Big brands revolutionising online shopping

As retailers continue to move from bricks and mortar into the online sphere, the competition to capture and hold the attention of the millions of Internet shoppers is on.

brandsSo what are the big boys of online retail doing to stay ahead of the game? How are they creating dynamic, exciting, rewarding shopping experiences that breed real brand loyalty? We take a look at some of these online innovators in an effort to inspire those looking to become the next big thing.

Nordstrom

One of America’s best known fashion retailers, Nordstrom, has been investing heavily in data-driven personalised customer experiences. One of the best examples of this is their tracking of their trending items on Pinterest and then using this data to promote these products in-store.

However the Seattle based clothing store has also come under fire for another of their ‘innovative’ data-driven practices. In 2013, the company was tracking customer movement within their bricks and mortar stores using sensors that picked up wifi signals from their smartphones. Using this technology, they were able to track repeat visitors, which parts of the store their customers visited, how long they stayed, and other relevant customer behaviours, reports the New York Times.

Ikea

Swedish furniture retailer Ikea’s foray into revolutionising online shopping involves ‘augmented reality’, and an app that allows customers to digitally ‘place’ Ikea furniture into their homes. Using the app, customers can see these items in 3D at their true scale with no measuring tape.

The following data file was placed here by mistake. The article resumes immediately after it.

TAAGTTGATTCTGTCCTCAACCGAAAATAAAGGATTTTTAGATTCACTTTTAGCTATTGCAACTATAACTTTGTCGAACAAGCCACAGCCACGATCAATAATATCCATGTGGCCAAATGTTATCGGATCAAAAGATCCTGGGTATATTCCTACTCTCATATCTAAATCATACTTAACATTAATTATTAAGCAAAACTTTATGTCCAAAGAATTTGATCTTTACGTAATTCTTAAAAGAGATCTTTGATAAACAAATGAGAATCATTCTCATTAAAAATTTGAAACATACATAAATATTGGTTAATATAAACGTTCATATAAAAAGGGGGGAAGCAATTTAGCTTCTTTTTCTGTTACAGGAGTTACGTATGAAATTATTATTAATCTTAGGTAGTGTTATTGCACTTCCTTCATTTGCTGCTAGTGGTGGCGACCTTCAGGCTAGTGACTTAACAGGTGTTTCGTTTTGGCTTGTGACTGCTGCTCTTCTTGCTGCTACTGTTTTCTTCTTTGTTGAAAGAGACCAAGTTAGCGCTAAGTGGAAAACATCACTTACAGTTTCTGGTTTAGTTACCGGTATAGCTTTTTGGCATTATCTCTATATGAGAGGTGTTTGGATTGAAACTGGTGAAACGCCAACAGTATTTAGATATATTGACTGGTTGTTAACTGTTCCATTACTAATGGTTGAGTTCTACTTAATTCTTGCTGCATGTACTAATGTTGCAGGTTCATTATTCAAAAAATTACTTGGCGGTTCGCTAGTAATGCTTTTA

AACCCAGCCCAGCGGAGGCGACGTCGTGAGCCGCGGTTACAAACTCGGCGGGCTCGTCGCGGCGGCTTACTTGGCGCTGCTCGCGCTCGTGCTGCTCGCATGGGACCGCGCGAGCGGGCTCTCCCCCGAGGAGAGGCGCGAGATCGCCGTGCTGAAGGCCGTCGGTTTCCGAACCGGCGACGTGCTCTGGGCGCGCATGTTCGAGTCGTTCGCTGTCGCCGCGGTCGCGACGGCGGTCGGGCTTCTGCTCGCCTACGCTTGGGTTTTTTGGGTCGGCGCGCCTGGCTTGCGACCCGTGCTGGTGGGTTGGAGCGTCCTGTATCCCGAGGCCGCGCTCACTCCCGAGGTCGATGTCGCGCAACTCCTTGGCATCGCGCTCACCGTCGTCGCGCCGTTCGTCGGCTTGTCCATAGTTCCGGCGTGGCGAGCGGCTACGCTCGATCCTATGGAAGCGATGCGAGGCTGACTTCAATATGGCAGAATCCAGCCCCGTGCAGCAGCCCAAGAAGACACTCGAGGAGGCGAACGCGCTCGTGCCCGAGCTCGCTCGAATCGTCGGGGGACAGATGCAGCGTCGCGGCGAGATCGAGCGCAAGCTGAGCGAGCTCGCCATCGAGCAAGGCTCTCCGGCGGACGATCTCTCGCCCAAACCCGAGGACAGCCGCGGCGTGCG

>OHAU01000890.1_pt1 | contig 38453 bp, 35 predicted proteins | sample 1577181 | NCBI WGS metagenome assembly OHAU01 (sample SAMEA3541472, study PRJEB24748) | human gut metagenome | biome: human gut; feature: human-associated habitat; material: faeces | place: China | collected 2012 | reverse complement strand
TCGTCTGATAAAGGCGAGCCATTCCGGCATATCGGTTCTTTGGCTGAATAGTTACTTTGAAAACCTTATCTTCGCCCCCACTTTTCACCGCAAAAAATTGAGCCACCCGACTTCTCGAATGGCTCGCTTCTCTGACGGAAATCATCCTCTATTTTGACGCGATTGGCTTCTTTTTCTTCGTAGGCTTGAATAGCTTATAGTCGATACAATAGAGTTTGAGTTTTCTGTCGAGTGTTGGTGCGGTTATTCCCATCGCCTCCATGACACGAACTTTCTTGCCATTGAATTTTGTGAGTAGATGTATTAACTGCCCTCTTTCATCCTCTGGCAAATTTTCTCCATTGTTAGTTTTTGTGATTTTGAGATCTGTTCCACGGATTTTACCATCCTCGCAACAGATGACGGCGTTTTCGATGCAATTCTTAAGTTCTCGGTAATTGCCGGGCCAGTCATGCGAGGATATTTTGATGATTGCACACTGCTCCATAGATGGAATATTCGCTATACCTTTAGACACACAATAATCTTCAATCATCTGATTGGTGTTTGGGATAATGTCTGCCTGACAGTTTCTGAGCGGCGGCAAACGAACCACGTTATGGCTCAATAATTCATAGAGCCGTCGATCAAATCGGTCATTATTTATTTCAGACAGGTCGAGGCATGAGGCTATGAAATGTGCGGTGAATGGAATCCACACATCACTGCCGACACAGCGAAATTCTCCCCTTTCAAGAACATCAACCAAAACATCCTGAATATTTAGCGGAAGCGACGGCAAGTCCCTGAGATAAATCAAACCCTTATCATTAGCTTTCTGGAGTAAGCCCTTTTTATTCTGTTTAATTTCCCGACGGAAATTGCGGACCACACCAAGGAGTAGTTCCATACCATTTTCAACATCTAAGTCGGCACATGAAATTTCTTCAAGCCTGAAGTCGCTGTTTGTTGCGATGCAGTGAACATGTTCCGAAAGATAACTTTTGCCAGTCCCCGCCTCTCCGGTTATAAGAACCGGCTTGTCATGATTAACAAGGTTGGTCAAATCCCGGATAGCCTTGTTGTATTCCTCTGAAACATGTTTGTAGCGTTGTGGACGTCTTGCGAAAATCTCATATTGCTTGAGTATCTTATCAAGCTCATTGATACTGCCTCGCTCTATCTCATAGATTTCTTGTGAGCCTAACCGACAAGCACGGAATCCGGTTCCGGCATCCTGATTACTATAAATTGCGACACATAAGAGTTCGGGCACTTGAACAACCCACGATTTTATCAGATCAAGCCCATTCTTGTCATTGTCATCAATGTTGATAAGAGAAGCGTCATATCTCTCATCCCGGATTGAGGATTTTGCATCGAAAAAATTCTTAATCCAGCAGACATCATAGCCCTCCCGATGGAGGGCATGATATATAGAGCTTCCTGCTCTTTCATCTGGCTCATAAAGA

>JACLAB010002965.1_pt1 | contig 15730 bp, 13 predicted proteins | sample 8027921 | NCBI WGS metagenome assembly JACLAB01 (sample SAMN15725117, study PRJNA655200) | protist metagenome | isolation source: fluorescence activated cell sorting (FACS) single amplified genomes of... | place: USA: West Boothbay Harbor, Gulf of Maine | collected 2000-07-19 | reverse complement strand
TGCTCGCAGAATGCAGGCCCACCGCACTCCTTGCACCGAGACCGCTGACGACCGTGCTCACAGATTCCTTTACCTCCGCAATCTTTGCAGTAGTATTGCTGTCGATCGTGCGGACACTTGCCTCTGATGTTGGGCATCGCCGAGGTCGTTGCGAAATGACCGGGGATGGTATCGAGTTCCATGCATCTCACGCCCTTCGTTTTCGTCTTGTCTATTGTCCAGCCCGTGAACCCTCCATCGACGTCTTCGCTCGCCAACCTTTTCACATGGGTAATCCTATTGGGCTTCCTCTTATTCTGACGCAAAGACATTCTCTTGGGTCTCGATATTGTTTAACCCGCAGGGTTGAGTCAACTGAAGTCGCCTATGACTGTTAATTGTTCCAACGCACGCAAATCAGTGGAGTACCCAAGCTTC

Whilst Ikea are by no means the first furniture retailer to do such a thing, the fact that they’re a household name means that this kind of technology is truly going mainstream, potentially changing the way that we shop forever.

ShopStyle

Fashion search engine ShopStyle has recently launched ‘Tailored Shopping’, a feature that personalises each user’s shopping experience based on their shopping behaviour.

ShopStyle’s impressive Tailored Shopping feature not only learns visitors’ style preferences from the information they share during the onboarding process, but also continuously optimises their experience based on their searches and activity, helping them discover new brands, stores and style inspiration.

Starbucks

Even now that mobile commerce is ubiquitous, you could be forgiven for thinking that buying a coffee with your smartphone is a little excessive.  Trust Starbucks to prove us wrong, though, as the traditionally bricks and mortar store has managed to successfully embrace the fourth wave of commerce and implement a mobile-in-store platform that has put mobile at the centre of payments, loyalty and ordering.

The coffee giant has reported that more than $1.6billion was loaded onto its loyalty app in the first quarter of 2015, and the program now has more than 9 million members.

What does all this mean for security?

With all of this data flying about the ether, concerns about security have never been more prominent. Big businesses have no more than ever got to take care of the personal information that they hold on their customers, as if they’re not taking steps to do this properly, they could be putting themselves and their customers at risk.

The best way for big businesses to safely send and receive data across the globe is with a dedicated enterprise level file sharing product that takes the hassle out of data security. FTP-Stream from Maytech offers fast local and international secure file sharing of any data size – allowing you and your organisation to make the most out of the your data, and most importantly, to do it safely.

Author: Maytech provides a global cloud platform for secure and reliant data transfer, wherever you are. Organisations in 35 countries spanning 60 industries rely on Maytech for mission critical workflows and global data distribution and acquisition. Find out more here.